The Grammys once against proves that women have a humbleness problem.
Does anyone remember when – and this is a long shot because it was a while ago – in 2007 Eddie Murphy stormed out of the Academy Awards after losing best supporting actor to Alan Arkin? Okay how about something more recent: when acclaimed director Spike Lee also stormed out of the Academy awards after his movie BlacKkKlansman lost best picture to Green Book?
If those are too niche then you’ll surely recall, or at least be aware of, Kanye West’s long and embattled history of hijacking awards shows to declare Beyoncé’s pre-eminence in category’s she didn’t win. Poor 19-year-old Taylor Swift’s crestfallen face at the MTV music awards 2009, then Beck at the 2015 Grammy’s, will be etched in pop culture history forever. Kanye man, Beyoncé is doing fine, she doesn’t need your help.
It’s remarkable to compare these displays of arrested development to the typical female acceptance speech. After Billie Eilish won album of the year at the recent Grammys, she began her speech with the self-effacing words: ‘Can I just say that I think Ariana [Grande] deserves this?’ Similarly, during the dramatic pause before the best pop solo performance was revealed, eventual winner Lizzo was filmed crossing her fingers and chanting Beyoncé’s name (see below).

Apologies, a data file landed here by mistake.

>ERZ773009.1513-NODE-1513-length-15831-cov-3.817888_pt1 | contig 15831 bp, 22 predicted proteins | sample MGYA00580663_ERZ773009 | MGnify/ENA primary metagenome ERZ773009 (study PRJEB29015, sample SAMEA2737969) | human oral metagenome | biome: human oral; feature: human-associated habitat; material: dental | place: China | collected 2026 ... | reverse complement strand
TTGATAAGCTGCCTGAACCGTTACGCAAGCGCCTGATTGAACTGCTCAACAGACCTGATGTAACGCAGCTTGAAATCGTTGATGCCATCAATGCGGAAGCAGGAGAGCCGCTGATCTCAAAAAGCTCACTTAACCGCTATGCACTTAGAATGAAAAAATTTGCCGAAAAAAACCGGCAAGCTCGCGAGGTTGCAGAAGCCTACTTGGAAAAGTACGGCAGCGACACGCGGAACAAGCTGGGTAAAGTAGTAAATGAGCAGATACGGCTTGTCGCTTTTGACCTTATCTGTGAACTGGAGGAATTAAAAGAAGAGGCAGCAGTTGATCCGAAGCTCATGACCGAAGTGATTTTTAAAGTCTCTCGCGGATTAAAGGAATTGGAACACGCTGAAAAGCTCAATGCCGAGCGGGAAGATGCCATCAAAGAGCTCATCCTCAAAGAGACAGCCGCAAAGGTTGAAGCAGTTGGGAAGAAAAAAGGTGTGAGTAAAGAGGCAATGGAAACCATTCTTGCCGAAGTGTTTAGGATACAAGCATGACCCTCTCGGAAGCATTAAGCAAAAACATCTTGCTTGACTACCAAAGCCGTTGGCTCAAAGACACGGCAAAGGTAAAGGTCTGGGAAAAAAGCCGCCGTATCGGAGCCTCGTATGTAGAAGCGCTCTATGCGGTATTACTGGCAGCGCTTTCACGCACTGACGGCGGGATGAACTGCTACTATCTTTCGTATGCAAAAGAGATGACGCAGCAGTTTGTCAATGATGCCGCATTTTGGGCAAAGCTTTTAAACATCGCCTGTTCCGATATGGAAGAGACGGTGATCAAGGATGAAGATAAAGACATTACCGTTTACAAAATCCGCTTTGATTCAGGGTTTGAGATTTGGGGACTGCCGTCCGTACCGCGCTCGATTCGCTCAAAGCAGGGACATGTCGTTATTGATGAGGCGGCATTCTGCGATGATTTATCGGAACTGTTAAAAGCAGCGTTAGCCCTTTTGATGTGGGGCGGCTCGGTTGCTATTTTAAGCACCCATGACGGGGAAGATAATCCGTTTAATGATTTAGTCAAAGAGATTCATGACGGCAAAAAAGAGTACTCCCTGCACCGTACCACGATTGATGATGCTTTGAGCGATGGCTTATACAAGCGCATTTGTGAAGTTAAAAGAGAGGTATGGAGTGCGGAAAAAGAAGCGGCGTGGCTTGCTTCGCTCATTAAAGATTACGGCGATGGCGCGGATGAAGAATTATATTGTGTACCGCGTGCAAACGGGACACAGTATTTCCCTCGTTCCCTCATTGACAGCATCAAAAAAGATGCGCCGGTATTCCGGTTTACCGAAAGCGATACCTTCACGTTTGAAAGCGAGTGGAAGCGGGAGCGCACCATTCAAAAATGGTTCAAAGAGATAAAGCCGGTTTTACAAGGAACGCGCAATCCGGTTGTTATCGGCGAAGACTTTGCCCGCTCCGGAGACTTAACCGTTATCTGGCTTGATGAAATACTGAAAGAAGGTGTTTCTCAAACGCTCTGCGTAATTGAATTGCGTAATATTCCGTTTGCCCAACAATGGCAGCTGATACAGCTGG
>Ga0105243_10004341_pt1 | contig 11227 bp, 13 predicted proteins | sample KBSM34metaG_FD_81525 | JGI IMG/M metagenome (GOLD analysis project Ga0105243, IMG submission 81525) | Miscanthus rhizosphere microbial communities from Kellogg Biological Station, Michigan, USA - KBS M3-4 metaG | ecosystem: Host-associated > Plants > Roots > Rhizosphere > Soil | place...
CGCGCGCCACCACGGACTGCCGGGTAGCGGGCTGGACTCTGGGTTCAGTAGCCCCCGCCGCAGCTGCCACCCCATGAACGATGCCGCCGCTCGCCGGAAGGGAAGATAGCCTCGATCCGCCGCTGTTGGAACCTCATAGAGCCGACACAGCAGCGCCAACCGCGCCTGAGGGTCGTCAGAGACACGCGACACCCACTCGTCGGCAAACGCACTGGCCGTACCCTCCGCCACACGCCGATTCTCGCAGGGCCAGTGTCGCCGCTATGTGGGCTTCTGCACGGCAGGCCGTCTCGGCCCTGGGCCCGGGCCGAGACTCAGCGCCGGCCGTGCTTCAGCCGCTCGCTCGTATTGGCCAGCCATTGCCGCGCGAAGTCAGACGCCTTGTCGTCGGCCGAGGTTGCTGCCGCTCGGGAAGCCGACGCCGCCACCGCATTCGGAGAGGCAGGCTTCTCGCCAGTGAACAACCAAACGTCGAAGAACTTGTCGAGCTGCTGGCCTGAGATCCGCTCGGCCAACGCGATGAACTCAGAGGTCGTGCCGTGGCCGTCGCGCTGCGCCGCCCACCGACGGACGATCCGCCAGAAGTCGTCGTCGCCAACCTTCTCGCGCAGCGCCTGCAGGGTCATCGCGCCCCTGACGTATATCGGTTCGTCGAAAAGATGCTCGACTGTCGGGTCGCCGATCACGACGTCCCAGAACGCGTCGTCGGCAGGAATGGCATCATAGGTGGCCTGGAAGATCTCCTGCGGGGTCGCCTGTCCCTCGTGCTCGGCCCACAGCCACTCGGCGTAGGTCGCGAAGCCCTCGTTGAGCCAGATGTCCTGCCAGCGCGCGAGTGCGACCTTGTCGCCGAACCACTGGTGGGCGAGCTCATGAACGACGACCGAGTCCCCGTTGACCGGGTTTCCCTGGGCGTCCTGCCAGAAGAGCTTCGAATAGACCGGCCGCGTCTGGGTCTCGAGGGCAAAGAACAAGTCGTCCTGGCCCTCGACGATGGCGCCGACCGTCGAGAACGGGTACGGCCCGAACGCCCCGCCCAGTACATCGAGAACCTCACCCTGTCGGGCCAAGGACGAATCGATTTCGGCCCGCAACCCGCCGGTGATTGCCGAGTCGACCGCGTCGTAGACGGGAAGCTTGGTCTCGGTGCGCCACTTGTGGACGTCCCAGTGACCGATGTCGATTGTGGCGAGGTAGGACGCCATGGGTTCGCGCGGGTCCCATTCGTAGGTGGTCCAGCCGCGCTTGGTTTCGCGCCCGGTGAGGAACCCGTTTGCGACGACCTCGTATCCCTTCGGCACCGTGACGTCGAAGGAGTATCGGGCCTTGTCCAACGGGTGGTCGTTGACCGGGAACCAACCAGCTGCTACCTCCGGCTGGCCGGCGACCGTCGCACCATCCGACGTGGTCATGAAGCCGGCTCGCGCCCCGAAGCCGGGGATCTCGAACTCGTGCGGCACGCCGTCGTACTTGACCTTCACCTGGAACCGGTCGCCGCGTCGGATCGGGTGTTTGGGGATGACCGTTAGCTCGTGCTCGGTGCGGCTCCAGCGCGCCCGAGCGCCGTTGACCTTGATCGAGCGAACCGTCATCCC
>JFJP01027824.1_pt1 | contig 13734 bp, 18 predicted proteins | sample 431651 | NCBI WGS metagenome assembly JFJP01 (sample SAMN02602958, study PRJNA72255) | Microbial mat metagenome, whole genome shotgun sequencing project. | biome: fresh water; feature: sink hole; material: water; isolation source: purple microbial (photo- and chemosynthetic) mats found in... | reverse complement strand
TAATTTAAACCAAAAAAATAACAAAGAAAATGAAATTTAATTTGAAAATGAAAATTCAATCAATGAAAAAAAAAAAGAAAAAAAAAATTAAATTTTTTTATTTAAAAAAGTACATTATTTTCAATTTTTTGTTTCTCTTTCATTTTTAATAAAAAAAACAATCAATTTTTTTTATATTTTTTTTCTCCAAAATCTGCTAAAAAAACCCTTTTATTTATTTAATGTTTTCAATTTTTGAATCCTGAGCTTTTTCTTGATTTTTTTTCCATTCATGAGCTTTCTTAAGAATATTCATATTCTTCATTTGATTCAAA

These are poignant displays of sisterhood in an industry bereft with hurdles for womankind, but it’s also illustrative of a deep-seated sense of undeservedness common among young women. The expectation of female humbleness comes from the same prejudicial roots that encourage us to be bashful, shy, and quiet. Repeatedly we’re taught by representations of women in the media, both real and fictional, that desirable women are ignorant of their beauty, and women who own their success are barren, course, and mean.
Men, particularly of the white and straight variety, are unfamiliar to this type of institutionalised discrimination, and often expect their opinions to be automatically platformed. They expect there to be enough space on stage for all of them, and usually they’re right.